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Air pollution impairs the function of blood vessels in the lungs

"This is the first human study to report an influence of air pollution on pulmonary vascular function," said lead author Dr Jean-Francois Argacha, a cardiologist at the University Hospital (UZ) Brussels, Belgium. "This is a major public health issue for people living in polluted urban areas where exercise could damage the lungs and potentially lead to decompensated heart failure." Air pollution consists of particles (particulate matter [PM] of different sizes) and gases (nitrogen dioxide, ozone, etc). The first vascular bed in contact with air pollutants is the pulmonary circulation yet few studies have investigated the impact.


The individual study examined the effect of air pollution on pulmonary circulation in ten healthy male volunteers exposed to pollutants in a chamber with standardised conditions. The volunteers were exposed to ambient air or dilute diesel exhaust with a PM2.5 concentration of 300 ?g/m3 for two hours in a randomised, crossover study design. The effects on pulmonary vascular resistance were assessed with echocardiography at rest and during a cardiac stress test in which the drug dobutamine is given to simulate heart function during exercise.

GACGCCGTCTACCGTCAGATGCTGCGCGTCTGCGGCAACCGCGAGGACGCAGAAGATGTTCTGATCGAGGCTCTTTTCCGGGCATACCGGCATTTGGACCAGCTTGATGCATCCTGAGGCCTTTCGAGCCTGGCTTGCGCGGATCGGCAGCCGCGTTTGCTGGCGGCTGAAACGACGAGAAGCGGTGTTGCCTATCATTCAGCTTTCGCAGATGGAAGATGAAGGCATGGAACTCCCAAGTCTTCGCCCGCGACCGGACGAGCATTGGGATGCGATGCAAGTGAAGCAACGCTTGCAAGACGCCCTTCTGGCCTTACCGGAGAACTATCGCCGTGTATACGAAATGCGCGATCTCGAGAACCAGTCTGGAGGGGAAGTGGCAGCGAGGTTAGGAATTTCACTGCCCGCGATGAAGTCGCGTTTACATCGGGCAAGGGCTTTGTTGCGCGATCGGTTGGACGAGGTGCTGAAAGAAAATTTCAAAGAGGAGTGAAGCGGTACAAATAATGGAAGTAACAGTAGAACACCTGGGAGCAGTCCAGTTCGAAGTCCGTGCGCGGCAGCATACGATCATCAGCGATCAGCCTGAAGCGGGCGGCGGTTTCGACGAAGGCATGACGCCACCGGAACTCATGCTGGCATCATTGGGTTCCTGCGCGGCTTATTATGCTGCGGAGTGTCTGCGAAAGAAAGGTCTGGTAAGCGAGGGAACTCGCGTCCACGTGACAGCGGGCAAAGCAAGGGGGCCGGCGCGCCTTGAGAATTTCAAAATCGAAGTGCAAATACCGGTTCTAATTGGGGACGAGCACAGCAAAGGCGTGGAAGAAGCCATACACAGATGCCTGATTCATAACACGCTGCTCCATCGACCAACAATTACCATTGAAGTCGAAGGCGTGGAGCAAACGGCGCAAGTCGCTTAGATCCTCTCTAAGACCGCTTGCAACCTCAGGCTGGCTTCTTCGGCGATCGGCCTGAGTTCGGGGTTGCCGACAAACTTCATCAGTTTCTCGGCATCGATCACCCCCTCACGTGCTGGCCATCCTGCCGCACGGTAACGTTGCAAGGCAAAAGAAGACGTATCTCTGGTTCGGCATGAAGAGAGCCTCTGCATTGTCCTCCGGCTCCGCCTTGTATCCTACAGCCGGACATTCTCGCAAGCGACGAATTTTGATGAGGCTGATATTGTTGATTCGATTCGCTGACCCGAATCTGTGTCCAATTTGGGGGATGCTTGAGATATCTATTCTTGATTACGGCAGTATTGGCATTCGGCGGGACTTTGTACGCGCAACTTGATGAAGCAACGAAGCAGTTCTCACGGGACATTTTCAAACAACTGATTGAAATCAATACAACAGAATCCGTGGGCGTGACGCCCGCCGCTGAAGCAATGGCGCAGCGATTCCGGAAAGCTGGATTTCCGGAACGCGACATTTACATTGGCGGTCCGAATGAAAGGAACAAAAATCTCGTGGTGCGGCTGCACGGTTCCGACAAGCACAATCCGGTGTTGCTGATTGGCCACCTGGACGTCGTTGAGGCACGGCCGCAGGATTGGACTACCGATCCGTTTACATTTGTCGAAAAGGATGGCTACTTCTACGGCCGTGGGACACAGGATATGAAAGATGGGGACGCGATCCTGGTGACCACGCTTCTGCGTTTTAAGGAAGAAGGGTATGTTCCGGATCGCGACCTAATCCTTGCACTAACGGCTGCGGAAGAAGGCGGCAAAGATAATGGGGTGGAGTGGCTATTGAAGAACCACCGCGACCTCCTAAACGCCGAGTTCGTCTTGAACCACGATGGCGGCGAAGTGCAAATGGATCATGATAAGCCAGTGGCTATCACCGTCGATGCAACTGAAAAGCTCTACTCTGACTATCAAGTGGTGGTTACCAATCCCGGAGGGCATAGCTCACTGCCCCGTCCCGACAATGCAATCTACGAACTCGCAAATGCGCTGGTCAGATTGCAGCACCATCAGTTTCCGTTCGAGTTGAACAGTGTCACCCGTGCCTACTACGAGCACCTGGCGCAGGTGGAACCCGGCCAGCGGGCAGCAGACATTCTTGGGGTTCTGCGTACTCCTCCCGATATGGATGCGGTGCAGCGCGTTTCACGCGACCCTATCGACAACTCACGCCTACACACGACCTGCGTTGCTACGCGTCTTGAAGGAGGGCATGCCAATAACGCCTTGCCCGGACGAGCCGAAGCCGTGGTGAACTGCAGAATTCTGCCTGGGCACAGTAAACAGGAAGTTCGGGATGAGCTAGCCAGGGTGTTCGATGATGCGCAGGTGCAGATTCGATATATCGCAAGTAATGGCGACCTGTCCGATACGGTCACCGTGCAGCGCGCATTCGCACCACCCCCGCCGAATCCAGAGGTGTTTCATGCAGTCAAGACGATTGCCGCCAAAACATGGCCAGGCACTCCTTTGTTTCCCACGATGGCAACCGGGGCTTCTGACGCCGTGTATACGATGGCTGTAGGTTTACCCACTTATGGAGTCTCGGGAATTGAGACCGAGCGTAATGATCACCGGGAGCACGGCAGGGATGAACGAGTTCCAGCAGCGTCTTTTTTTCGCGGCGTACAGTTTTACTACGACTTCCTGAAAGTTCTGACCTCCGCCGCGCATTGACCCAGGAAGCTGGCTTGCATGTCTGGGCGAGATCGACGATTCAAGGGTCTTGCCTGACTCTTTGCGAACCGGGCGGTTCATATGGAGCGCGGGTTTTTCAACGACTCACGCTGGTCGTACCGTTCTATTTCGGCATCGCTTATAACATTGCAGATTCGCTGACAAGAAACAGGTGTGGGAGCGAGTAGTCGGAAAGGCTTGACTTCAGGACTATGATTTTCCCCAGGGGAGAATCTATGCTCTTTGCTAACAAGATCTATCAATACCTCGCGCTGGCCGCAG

The population study showed a negative effect of PM10, PM2.5 and ozone on pulmonary circulation on the same day and over five and ten days. Specifically, increases in these pollutants were associated with reduced pulmonary acceleration time and increased pulmonary acceleration slope. Increases in PM10 and PM2.5 over ten days were associated with worse right ventricle function. The negative impact of PM10 on pulmonary circulation was more pronounced in patients with obstructive sleep apnoea.

Dr Argacha said: "Air pollution was associated with increased pulmonary vascular tone which makes it more difficult for blood to flow to the lungs. Longer exposure to air pollution exposure seems necessary to impair right ventricular systolic function."

Regarding how to minimise the health risks, Dr Argacha said: "Our main advice is to limit physical activities during heavy air pollution. More studies are needed before specific recommendations on intensity and duration of exercise can be given. Emission controls such as particulate filters have reduced tailpipe emissions, but other sources such as engine crankcases, tyres and brake wear are becoming important. No strong evidence exists on effectiveness of face masks to eliminate or reduce particle exposure."

The average exposure of the Brussels population to particulate matter, nitrogen dioxide and ozone was calculated from a fixed monitoring station and compiled in a database by the Belgian Interregional Environment Agency.

The 2005 World Health Organization (WHO) recommendations on air pollution levels were set for PM2.5 at a maximal daily mean concentration of 25 μg/m3 and a maximal annual mean concentration of 10 μg/m3. European Union (EU) standards from 2008 differ from those of the WHO, with no recommendation for daily exposure and an annual mean concentration set at 25 μg/m3. Consequently in Belgium the WHO's daily mean concentration for PM2.5 is exceeded 17.5% of days, but the annual mean level of PM2.5 remains below the recommended value from the EU.